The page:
Wednesday, December 03, 2008


I stayed in a hotel last weekend where the bed pillows were like this. Square. You know what shape bed pillows should be? Pillow-shaped. Square pillows are for decoration.

Thursday, November 27, 2008

Happy Thanksgiving!

I'm about to leave for the airport to spend Thanksgiving with B's extended family in Florida. Getting up at 3 a.m. was no fun, but meeting the family will be. Also, I'm looking forward to some warmth and sunshine--my year in Texas did not help my tolerance for the cold midwestern weather.

Enjoy your holidays, everyone!

Thursday, November 20, 2008


A little while back, after a tough week at work, I started thinking, "You know what I should do? Drop out of society." My plan was to join a commune and live off the land with like-minded people, or at least people who would not make me do any legal research. Fortunately for my student loan provider, I've gotten over that feeling. But if any of my readers are unsatisfied with their paper-pushing lives, I offer some resources I came across.

Here is a surprisingly reasonable essay about how to drop out of society.

If you want to explore your options for communal non-mainstream living, check out this directory of intentional communities. And if you think you'll have to move to California to do this, think again. Even within a couple of hours of my mid-sized midwestern city in my McCain- voting state, I came across several options. Some examples:
  • East Wind Community: an established, pleasant-sounding community in the Ozarks that runs businesses, shares income and vehicles, and cooks communal meals.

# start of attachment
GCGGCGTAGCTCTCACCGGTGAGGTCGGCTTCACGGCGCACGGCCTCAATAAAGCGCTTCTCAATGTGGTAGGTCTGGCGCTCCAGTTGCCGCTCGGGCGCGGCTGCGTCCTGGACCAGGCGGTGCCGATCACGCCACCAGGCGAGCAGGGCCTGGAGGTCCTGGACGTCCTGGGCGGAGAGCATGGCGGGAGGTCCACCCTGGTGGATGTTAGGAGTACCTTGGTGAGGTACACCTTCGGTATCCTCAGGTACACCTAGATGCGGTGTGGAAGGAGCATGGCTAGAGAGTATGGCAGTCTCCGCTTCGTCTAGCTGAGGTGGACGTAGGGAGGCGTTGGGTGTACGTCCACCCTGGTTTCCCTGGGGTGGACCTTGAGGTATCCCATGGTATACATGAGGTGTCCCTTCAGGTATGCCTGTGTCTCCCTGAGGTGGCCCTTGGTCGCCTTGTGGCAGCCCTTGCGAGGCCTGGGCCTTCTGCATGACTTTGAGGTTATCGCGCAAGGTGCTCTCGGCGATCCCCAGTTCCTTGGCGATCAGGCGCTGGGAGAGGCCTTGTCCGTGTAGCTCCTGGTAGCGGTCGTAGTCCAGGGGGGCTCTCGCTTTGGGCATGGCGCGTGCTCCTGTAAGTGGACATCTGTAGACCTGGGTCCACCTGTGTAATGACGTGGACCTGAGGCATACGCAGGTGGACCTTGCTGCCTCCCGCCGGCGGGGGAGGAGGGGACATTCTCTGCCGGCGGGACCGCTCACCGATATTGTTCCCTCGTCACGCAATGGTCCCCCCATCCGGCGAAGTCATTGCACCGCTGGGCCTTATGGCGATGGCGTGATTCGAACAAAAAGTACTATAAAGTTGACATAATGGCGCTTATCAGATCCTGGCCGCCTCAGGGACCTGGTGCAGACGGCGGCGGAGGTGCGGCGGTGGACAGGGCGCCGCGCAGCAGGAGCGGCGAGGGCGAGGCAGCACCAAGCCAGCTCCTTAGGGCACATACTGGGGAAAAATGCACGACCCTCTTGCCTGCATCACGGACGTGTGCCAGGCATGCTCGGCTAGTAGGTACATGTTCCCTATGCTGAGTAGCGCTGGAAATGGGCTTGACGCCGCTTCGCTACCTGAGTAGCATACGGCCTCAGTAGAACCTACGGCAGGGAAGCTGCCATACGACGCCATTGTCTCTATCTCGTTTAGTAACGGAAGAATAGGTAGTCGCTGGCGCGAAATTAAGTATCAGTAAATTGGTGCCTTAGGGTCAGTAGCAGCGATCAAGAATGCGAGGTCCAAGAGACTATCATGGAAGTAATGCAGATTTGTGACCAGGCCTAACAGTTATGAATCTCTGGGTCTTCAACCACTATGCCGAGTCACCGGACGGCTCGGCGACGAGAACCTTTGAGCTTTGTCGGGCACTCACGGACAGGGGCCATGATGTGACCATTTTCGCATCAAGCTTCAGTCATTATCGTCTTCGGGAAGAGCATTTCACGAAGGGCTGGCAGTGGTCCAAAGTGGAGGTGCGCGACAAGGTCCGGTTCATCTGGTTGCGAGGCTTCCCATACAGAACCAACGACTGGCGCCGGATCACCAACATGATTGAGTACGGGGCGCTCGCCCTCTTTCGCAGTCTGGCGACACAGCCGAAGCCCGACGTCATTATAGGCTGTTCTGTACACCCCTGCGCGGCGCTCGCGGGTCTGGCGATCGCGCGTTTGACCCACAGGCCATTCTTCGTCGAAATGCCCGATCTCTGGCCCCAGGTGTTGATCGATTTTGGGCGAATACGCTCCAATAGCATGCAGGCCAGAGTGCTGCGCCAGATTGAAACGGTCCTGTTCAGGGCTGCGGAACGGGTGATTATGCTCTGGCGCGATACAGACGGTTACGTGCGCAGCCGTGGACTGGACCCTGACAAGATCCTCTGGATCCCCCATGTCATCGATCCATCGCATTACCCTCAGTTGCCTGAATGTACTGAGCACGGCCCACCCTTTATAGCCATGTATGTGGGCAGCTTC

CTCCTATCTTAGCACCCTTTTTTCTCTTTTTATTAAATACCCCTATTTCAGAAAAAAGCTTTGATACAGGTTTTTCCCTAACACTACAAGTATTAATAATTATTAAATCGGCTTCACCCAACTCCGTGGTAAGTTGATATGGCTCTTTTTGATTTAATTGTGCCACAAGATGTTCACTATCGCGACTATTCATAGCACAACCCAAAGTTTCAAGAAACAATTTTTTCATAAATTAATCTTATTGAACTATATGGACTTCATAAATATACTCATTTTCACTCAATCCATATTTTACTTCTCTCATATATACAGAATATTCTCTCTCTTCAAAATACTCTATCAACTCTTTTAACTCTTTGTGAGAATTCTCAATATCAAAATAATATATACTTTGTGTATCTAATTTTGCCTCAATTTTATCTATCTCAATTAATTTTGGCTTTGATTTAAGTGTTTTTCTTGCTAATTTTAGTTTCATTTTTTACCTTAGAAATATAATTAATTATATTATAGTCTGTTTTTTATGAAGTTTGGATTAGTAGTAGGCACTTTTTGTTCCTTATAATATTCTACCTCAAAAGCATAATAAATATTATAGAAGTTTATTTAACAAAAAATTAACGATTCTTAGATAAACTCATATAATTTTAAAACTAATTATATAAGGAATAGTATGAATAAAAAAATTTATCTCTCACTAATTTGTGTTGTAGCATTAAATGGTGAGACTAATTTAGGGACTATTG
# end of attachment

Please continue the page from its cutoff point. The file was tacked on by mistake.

• Nasalam: a spiritual community based on the power of sex. "People who are polysexual and polyamorous individuals make the best community members, but at the present time we do not require specific sexual practices for general members."
  • Metro Cohousing: a community of private residences in the city grouped around shared common spaces and involving several shared community meals and activities (this actually sounds kind of good to me)
  • Shepherdsfield: a 100-person "Christian fellowship that tries to live as the early Christians did and as recorded in the Acts of the Apostles, including the 'sharing of all things in common.'"

Tuesday, October 21, 2008

Flyers and polls

Today I got a glossy flyer in the mail. It had a photo of Barack Obama's face next to a giant quotation reading, "I don't regret setting bombs. I feel we didn't do enough." Small print informs the reader that the quotation is from William Ayres, and William Ayres's photo is also on the page. But it's clearly designed so that at first glance people will attribute the quote to Obama. The back says "This is the story of William Ayers. Terrorist. Radical. Friend of Obama."

The mailing is not from some fringe organization I've never heard of, but from the Missouri Republican Party. Yuck.

Anyway, I clearly need to adjust my group memberships and magazine subscriptions so that I get off of whatever mailing list I'm on where they think I'm susceptible to this sort of thing.

In other news, I got polled today! I wonder how many points Barack Obama's Missouri poll numbers will go up due to my answers.

Wednesday, July 16, 2008

Public Service Announcement